this day and age this is critical. The IBM Eclipse team members,
for example, are not allowed to download anything without knowing the license
first. All it takes is a few bytes of GPL to ruin your day.
In any event, it seems that the ideal is for some combination of OBR and
Update capabilities with the option to back onto a Maven repo. Why
not do it all :-)
Maven 2 repos:
- The repo itself is just a particular disk layout where paths are group-id/artifact/version/<stuff>.
so for example,
- No surprises. Quite simple.
- It is not listable and there is no index
- It follows a strict containment model so the same content in multiple
groups would be duplicated
- "Wagon" appears to be some technlogy/API for accessing the
repo locally and remotely but I'll be darned if I can find any doc or other
info on it. There isn't even a download or indication of what to
check out of the repo. I'm not sure of the status of this work and
thus how you would access the repo from Java code is unclear. Perhaps
it is only intended to be accessed from Maven during a build?
- There appear to be some number of people setting up Maven repos and if
one had a maven build going on, you could point it at the bundle directory
(assuming it was Maven format). Unclear if you can run a build with
multiple remote repos and search them...
- There is no notion of searching, grouping or categorization. Additional
organizational structure would be needed to enable discovery
- There does not appear to be a standard way for repo entries to expose
a license either to humans or as search criteria
- I have not had a chance to try this myself. I've just read the
doc, talked to a couple people and guessed the rest :-)
- Repo is just disk, remote or local.
- Disk structure unknown but the general architecture is one where metadata
is added to the repo but content is hosted elsewhere. so in effect
you don't care
- Eclipes Plugins exist or populating an OBR's metadata. I have not tried
this but heard about it from Mikael Desertot. He is talking about
it at OSGi World Congress in Oct. I hope to find out more before
- OBR client talks to the repo (protocol unknown) and fetches all available
metadata. User selects some bundles to install. OBR figures
out what other bundles are needed and downloads/installs them into the
- Unclear if one can just download the bundles and stash them for later/alternate
use (e.g., as part of a target)
- Unclear if the resolution/picking accomodates R4 things like Require-Bundle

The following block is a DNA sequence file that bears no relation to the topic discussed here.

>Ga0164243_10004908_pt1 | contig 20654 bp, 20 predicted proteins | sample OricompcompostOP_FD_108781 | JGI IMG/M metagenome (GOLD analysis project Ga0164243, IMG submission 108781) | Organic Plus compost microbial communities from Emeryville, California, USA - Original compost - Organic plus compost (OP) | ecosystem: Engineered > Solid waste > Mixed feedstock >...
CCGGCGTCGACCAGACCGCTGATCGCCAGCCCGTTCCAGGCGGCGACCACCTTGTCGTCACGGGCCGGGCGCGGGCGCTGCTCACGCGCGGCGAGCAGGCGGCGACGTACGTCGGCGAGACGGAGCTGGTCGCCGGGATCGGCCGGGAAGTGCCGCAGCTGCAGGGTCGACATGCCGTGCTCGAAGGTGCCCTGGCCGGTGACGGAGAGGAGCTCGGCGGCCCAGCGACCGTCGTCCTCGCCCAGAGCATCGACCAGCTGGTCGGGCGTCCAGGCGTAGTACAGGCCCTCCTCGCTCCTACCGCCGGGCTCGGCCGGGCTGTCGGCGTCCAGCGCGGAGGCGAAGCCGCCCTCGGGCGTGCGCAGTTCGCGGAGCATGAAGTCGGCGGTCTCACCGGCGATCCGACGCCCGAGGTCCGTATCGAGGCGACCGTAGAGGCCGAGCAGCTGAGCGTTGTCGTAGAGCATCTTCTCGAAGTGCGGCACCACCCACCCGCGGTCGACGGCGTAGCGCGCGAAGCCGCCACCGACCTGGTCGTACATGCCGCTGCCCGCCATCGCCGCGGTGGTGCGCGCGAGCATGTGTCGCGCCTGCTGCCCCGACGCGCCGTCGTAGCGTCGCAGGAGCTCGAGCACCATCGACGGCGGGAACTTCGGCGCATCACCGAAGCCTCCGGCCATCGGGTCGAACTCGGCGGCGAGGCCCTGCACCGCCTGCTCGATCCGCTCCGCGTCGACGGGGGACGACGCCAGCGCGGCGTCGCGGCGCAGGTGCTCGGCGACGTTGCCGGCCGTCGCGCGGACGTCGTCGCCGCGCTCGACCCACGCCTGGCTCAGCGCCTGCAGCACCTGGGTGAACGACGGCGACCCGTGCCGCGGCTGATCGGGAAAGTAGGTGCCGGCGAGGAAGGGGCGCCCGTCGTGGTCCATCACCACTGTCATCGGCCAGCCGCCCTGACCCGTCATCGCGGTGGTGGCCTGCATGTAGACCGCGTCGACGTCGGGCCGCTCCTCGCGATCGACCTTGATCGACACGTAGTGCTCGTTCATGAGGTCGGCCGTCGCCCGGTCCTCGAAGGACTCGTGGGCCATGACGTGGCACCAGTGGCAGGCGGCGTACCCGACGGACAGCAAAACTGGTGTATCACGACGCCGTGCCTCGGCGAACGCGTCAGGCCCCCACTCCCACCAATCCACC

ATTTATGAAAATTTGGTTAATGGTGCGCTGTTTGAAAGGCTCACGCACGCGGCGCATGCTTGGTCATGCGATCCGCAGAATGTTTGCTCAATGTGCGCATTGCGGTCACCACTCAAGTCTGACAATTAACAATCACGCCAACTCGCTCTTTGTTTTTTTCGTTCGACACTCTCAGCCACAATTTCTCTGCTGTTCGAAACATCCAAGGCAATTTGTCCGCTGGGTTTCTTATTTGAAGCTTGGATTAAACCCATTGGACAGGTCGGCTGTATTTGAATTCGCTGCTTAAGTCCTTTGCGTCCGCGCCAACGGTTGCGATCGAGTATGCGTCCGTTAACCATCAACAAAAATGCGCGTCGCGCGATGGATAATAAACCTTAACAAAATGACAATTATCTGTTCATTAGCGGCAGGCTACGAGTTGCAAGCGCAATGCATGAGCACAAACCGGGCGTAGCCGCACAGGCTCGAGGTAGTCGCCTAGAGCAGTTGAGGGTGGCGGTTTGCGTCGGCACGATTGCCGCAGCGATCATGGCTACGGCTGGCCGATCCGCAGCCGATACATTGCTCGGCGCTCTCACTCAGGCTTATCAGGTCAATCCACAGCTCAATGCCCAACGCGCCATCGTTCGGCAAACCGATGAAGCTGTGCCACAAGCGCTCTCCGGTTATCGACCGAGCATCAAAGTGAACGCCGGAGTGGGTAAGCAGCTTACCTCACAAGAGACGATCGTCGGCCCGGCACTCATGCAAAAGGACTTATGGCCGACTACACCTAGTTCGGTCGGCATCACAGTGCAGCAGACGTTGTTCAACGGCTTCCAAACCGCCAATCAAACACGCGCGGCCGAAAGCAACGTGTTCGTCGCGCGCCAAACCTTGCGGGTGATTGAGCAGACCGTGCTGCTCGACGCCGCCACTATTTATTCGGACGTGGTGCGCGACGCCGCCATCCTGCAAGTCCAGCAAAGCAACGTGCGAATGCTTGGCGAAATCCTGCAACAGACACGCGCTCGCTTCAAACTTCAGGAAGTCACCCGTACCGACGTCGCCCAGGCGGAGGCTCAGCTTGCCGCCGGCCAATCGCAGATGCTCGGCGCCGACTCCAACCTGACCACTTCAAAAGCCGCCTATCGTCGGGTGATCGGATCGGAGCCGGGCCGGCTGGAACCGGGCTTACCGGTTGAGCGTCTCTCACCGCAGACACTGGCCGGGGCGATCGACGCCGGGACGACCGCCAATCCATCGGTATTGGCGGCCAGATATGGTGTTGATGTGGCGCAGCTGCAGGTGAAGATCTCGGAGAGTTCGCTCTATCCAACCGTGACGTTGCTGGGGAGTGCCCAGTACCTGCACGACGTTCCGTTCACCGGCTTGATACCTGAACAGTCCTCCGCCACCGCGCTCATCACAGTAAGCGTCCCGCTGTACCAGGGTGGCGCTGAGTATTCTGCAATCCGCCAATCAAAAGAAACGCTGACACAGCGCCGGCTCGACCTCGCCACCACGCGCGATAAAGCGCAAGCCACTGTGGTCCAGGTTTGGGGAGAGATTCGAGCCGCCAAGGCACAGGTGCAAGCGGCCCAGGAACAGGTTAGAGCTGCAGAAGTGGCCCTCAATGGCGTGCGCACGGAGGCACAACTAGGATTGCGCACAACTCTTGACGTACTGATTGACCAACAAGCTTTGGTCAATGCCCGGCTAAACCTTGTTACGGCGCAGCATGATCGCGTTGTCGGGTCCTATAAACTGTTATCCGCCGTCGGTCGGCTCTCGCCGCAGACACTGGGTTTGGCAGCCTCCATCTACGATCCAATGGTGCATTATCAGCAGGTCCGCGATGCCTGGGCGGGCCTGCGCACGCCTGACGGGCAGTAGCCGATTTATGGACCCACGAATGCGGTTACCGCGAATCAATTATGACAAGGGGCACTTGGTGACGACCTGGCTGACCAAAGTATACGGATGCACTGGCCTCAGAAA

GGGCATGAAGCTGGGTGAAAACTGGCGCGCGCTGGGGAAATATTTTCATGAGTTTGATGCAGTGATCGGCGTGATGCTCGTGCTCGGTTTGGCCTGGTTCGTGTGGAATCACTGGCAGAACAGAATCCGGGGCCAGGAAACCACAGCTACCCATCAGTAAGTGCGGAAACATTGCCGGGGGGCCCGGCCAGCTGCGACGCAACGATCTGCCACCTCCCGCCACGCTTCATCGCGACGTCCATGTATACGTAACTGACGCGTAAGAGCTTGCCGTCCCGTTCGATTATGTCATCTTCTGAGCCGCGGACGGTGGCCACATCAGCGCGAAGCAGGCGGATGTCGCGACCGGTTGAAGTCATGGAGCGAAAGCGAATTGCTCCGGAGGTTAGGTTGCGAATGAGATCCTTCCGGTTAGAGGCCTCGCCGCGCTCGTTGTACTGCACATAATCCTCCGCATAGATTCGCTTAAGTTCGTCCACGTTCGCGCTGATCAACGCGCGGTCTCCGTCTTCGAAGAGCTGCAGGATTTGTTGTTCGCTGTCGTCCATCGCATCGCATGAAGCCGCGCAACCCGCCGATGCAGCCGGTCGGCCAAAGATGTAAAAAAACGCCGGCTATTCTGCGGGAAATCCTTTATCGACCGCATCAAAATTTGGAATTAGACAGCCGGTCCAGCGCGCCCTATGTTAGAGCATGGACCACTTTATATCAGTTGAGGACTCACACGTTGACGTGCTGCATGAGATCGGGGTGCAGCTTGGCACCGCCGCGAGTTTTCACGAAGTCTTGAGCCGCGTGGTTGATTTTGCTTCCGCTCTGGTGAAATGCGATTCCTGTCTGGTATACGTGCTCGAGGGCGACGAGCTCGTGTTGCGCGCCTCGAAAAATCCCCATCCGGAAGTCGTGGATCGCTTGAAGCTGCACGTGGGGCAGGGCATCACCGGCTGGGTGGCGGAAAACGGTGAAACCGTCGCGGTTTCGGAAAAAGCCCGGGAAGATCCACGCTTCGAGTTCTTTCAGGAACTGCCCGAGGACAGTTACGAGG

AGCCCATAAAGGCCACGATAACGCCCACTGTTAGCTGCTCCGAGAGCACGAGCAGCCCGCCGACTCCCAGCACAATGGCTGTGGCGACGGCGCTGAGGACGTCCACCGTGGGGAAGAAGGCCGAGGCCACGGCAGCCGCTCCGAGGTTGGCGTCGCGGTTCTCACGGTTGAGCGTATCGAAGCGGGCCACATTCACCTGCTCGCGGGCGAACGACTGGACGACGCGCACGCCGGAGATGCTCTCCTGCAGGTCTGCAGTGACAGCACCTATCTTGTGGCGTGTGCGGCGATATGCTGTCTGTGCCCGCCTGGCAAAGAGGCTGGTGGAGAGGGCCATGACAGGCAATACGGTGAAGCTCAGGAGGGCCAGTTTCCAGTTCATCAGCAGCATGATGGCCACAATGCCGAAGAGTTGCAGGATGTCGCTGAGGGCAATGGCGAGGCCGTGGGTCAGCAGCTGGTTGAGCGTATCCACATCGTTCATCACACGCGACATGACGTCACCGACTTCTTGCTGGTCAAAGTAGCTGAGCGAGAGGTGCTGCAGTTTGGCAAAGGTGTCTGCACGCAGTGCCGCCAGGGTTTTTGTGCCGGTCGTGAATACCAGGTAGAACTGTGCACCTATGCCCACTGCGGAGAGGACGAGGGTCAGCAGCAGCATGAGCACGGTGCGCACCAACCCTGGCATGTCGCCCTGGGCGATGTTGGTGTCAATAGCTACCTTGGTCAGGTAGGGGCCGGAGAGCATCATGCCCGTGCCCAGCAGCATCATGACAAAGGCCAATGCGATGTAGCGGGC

- So far I have not seen a standard way of exposing a license to users
or filtering download/install candidates based on license type
- There is a rumor that ORB supports a characteristic matching facility
that sounds promising in terms of selection of bundles
- the client already appears to support some level of search over the metadata
- downside is that it downloads all the metadata. This may not scale
as the repo grows to hold many versions of many bundles.
- no facilities for managing groups of bundles. Sometimes individual
bundle dependencies are not enough. For example some bundles connect
together via loose couplings like extensions.
- client (command line) appears to be reasonably functional
Update (for completeness)
- Disk layout based repo.
- http access
- site list/index in site.xml. Metadata embedded in artifacts (features,
- standard practice todate has not filtered up the dependency metadata
into features so it can be hard to get the complete picture without actually
downloading the plugins. This is not a technological problem but rather
a convention/practice that would have be overcome
- supports license exposure
- supports groupings of bundles (e.g., features)
- would need utility helpers to ease the addition of individula (or groups)
of bundles by generating a feature for them. The update site builder
technology can be leveraged here.
- No "smarts" on the client in that it only downloads what you
told it. There is some very modest search capability that helps find
- rudimentary command line client capabilities but non-trivial API in the
- Categorization on the site.xml Only one level?
- Update site is expected to physically contain all bundles and features.
Curently no facilities for serving content separate from metadata.
One tractible change would be to have the plugin jars on a separate site
but the feature.jars contain the interesting metadata so either we have
to extract the feature.xml or the whole feature has to stay with the site/directory.